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A Case For Taking It Slow

In a world where quick and easy cooking is prized, Vonnie Williams reflects on the asanka, an ancient Ghanaian cooking tool belonging to the pester and mortar family—and why the simplicity of the asanka reminds her that slow food is often the best food.

I grew up with the privilege of straddling two cultures and countries, equally reveling in movies like The Little Mermaid and folklore tales like the Anansi the Spider, slurping down fufu and scarfing down hamburgers with equal abandon. A childhood growing up in Ghana meant that I saw how food was grown and tended to, and familiarized myself with tools that were made from the very resources that nourished us.

One of those tools was an asanka, a member of the ancient mortar and pestle family. Handmade from clay and low-fired for hours, the asanka is always accompanied by a wooden tapoli (the pestle). It has grooves laid in a geometric pattern that aid in grinding and pulverizing, the same grooves that my parents and their parents and theirs have used. To use an asanka is to witness my ancestors’ ingenuity, their knowledge of food and how to eat well passed down for centuries.

Asanka

In a world where “quick and easy” recipes dominate search engines, Ghanaian food is often the opposite—slow, intentional, methodical. While most people look for shortcuts and ways to eschew traditional methods, using the asanka reminds me that modern isn’t always good and that sometimes things made “back in the day” are made for all days—past, present, and future.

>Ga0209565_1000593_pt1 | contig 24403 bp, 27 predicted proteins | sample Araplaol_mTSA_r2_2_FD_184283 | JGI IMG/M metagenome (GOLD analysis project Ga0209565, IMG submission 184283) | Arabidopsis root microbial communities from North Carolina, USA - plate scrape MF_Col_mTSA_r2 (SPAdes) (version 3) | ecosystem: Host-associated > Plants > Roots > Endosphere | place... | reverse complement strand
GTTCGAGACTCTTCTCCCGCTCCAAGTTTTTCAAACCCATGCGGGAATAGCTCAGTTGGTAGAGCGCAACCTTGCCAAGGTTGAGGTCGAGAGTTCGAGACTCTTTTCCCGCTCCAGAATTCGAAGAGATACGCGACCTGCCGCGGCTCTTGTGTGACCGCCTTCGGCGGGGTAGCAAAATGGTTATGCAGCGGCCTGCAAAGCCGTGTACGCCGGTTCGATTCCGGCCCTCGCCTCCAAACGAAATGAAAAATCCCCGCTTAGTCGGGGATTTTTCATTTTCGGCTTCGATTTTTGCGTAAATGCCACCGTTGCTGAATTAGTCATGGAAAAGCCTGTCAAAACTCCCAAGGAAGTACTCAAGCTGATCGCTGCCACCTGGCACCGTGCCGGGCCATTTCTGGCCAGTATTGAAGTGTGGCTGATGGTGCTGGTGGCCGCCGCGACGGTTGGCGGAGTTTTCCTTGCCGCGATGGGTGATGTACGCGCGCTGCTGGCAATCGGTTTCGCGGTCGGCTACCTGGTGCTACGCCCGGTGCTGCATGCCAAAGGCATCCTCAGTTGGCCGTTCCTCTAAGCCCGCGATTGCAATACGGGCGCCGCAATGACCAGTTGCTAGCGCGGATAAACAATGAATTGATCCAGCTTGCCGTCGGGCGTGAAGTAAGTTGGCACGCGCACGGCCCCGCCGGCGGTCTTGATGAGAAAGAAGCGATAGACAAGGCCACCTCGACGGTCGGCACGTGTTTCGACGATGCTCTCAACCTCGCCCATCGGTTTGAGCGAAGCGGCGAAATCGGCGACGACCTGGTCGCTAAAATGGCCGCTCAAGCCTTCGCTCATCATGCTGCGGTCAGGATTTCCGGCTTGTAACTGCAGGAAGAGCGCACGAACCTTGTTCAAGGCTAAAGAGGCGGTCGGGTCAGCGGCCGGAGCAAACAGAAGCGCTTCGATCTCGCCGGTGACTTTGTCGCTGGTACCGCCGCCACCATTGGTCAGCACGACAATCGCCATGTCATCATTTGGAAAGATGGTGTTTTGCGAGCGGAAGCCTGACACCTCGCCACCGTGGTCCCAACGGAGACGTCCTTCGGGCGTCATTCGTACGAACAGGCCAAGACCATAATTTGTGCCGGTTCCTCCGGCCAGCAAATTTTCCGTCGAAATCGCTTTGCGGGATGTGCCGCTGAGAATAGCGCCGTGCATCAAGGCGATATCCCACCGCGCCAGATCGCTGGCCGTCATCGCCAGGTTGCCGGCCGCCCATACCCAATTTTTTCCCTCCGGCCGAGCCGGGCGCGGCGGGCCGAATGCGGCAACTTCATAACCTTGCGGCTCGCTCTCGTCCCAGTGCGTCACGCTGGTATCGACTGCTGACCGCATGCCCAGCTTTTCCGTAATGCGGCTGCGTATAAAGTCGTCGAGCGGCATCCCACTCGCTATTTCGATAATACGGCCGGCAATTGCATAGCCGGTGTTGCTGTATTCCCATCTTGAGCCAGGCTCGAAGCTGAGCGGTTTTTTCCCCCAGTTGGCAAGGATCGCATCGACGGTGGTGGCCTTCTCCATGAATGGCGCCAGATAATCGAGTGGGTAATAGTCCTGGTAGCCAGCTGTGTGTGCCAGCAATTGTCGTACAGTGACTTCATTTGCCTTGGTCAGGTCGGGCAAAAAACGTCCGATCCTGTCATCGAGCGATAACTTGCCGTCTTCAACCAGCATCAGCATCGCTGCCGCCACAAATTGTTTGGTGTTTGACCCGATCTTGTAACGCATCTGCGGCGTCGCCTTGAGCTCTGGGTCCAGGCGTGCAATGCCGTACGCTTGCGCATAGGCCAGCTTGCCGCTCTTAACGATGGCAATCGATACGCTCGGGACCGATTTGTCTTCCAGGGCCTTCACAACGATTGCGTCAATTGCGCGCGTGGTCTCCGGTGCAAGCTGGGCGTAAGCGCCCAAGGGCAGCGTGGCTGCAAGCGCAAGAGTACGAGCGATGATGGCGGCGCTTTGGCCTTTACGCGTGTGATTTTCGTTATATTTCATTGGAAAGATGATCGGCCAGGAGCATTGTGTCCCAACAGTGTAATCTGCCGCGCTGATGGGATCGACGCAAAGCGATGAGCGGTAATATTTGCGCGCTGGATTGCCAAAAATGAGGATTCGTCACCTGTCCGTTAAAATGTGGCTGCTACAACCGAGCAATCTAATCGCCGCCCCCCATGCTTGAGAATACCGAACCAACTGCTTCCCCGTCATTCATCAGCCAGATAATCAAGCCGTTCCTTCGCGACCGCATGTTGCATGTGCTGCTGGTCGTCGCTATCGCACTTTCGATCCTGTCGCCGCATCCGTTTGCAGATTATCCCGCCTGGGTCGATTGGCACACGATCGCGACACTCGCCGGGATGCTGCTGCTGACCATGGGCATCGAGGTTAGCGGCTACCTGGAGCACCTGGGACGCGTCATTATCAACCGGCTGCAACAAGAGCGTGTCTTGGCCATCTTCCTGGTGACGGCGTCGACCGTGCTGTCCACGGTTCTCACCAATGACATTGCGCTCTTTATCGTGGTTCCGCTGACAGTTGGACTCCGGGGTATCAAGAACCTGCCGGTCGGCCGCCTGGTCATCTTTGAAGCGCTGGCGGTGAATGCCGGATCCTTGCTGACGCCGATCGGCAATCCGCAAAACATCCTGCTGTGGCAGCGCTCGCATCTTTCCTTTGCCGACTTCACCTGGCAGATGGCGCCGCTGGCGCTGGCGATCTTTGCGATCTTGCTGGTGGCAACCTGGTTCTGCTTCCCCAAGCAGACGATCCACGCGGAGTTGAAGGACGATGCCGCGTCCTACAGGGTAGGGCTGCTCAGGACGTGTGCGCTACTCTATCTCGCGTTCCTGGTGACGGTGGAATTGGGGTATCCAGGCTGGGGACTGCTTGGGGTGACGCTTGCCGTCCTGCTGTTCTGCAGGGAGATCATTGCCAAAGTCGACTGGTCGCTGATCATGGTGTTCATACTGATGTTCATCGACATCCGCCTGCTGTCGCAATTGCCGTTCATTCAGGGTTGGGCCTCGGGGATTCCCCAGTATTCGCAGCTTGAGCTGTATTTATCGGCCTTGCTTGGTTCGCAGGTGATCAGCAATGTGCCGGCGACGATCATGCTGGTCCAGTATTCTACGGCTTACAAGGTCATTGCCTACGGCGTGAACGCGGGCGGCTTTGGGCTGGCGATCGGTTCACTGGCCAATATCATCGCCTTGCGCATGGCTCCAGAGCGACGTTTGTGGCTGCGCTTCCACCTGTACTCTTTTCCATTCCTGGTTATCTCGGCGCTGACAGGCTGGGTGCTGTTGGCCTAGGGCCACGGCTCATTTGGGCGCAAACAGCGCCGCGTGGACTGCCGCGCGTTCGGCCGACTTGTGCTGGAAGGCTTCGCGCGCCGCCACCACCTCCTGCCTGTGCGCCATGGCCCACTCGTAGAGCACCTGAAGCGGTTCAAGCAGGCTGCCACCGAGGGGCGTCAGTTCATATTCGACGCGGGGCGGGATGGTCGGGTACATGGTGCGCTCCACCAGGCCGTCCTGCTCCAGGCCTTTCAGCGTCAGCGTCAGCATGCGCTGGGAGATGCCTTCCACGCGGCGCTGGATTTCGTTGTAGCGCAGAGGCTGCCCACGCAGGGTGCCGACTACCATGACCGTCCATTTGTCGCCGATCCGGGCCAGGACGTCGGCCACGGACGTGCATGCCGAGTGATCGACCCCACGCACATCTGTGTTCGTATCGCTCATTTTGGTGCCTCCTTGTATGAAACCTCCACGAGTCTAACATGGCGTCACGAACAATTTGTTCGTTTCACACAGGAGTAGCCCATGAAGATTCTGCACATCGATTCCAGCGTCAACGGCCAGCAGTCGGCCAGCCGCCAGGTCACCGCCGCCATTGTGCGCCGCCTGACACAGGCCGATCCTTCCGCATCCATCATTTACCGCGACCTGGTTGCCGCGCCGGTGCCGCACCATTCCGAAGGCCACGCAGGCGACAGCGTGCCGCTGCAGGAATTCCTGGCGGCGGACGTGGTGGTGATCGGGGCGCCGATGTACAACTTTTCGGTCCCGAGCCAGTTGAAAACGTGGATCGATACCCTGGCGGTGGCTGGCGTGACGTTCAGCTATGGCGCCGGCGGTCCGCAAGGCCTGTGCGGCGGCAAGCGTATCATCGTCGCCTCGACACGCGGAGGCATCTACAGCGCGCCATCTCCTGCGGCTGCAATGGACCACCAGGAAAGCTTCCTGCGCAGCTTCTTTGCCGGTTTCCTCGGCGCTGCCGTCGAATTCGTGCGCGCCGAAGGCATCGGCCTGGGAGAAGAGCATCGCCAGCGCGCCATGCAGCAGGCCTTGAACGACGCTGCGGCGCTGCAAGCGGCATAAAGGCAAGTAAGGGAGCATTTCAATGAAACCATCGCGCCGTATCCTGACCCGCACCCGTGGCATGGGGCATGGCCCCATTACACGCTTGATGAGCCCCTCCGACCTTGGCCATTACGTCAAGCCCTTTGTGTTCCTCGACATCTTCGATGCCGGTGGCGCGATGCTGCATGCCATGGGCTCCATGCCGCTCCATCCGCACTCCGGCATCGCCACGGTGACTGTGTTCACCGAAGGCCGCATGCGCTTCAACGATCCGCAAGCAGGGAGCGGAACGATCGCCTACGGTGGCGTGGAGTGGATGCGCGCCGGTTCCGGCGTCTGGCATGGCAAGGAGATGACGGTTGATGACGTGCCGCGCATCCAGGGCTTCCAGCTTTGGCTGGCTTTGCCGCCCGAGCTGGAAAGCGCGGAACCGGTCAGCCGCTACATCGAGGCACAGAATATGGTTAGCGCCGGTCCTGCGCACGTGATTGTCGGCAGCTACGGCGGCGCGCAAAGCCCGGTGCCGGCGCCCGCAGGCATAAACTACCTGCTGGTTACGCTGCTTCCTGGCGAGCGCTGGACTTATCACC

When I need the world to slow down and cook something the right way, I pull my asanka. Using it is a true skill and a test of endurance and intelligence. It requires just the right amount of pressure as you hold the tapoli in the palm of your hand, working in circular motions without straining your wrist. A few measured strokes will push through onion walls, release the juicy burst of tomatoes, and ignite the fiery spice of Scotch bonnet peppers, transforming these ingredients in a way that blenders can’t. An asanka is a testament that slow food can be the best food, and that innovation can be discovered in seemingly simple things. I feel the same way when using my Caraway—the thoughtful, elegant design is made from ceramic born from the earth, and makes the simplest of meals sing.

In a world where our lives are lived in blocks of time—Zoom meetings, appointments, alarm clocks—beautiful, simple cookware reminds me that you can never rush a good thing.

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